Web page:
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Anthony L. Cuaycong


Tom Thibodeau
Tom Thibodeau -- REUTERS

The timing of the firing came as a surprise — a shock, even — to many, including Tom Thibodeau himself. His fate as head coach of the Timberwolves was sealed when heralded acquisition of Jimmy Butler, supposedly the last piece they needed to compete with the best of the best, instead left in bad terms after a single year. Yet, even then, not a few quarters believed he would last the season, especially in light of the improvement, however incremental, they showed in the wake of the disgruntled All-Star’s departure.

As odd as the decision of Timberwolves owner Glen Taylor looked, however, timing was precisely what drove him to act. For one thing, he remained intent on seeing the blue and green make the playoffs for a second straight campaign, and he was sufficiently alarmed by their 11th-place standing to conclude that separating from Thibodeau pronto was for the best. For another, he looked to the future and saw recently ousted Bulls mentor Fred Hoiberg working for him anew, with the plan taking on a greater sense of urgency in light the latter’s status as a candidate to manage UCLA’s hoops program.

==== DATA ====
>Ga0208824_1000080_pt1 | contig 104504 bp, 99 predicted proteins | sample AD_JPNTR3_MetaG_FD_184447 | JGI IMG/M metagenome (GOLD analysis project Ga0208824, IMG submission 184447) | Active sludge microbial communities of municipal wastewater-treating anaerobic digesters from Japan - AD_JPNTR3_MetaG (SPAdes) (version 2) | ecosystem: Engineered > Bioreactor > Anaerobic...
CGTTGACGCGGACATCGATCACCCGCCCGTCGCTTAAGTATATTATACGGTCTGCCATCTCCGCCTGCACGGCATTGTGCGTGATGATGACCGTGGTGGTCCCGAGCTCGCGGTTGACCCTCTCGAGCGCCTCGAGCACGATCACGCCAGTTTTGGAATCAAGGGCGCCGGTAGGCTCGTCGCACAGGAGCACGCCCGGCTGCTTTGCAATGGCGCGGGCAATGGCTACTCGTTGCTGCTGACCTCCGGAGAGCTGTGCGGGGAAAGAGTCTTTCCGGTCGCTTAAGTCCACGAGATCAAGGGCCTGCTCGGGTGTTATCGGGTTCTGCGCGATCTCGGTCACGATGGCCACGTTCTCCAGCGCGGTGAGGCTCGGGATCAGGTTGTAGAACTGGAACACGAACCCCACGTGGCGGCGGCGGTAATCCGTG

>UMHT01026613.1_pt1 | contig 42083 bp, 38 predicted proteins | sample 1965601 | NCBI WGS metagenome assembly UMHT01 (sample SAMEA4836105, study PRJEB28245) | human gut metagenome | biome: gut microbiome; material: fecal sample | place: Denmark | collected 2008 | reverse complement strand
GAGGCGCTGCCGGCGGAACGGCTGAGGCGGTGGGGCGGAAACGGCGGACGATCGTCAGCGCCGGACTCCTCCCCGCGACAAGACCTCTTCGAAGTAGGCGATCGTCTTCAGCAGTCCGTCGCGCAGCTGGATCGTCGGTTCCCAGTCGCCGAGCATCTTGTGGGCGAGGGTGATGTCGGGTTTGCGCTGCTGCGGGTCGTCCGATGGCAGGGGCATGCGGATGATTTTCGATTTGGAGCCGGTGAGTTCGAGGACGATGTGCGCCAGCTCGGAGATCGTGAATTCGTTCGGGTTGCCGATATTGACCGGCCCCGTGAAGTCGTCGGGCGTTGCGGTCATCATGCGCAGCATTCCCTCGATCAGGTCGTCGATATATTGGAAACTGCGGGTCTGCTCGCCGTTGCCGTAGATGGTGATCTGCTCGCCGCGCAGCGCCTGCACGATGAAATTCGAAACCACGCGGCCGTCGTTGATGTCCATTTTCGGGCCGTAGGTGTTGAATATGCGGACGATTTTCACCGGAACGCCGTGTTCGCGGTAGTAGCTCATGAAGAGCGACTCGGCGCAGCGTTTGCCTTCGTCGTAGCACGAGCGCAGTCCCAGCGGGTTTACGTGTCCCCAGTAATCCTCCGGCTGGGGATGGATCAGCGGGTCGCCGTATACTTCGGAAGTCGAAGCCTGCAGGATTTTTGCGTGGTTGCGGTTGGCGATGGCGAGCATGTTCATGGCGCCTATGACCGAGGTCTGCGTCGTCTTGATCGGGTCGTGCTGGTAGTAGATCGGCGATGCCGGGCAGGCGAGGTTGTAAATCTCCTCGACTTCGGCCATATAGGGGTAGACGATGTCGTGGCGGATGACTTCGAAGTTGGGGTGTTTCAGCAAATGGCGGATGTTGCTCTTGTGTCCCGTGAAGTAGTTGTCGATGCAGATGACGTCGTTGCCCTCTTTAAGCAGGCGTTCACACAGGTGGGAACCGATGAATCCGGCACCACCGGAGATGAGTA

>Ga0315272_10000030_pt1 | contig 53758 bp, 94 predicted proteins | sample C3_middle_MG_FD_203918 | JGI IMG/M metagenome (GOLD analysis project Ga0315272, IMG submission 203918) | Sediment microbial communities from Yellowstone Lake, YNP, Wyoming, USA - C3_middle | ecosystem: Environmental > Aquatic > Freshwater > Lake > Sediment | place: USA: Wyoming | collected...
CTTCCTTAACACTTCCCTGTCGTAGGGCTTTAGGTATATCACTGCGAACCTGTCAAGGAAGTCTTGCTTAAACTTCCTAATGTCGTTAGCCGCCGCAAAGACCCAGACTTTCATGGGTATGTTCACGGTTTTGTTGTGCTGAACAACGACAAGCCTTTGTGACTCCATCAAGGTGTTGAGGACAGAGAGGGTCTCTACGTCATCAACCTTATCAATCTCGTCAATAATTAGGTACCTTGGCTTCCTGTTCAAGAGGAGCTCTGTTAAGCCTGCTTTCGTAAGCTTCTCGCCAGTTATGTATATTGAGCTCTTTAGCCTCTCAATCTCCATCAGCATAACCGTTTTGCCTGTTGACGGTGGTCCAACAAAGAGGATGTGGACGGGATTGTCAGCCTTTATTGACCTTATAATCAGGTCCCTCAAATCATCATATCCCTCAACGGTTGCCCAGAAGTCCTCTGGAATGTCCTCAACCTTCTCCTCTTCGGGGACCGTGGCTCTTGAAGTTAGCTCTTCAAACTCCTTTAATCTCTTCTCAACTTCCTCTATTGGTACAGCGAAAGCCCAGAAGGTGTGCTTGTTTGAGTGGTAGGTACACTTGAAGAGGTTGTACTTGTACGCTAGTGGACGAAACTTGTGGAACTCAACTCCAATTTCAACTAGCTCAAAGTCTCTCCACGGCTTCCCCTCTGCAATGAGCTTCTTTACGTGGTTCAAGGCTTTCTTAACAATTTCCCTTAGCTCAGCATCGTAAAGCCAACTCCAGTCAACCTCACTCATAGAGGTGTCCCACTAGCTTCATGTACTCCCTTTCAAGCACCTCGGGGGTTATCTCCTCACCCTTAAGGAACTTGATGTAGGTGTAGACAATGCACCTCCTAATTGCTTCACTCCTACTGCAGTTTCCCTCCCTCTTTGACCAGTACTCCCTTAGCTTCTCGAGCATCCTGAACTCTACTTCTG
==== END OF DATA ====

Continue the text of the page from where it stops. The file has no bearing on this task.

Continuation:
For now, erstwhile assistant Ryan Saunders will take Thibodeau’s spot on the bench. The ascent, albeit temporary, reflects Taylor’s predilection to tap those he has already had dealings with. Based on reports, the list of possible hires includes Chauncey Billups, who, not coincidentally, played for the Timberwolves at the turn of the millennium. In any case, the objective is clear: crack the Top Eight in the West and make an impact moving forward. It’s why he‘s paying Karl-Anthony Towns and Andrew Wiggins big bucks, and why he’s accepting the burden of Thibodeau’s five-year, $40-million contract signed in 2016.

For Taylor, the good news is that the competition in the National Basketball Association remains wide open. All the travails notwithstanding, the Timberwolves are merely two games out of eighth in the conference. Meanwhile, the addition by subtraction figures to motivate Towns and Wiggins. Enough to cause a stir in the playoffs? Only time will tell.


Anthony L. Cuaycong has been writing Courtside since BusinessWorld introduced a Sports section in 1994.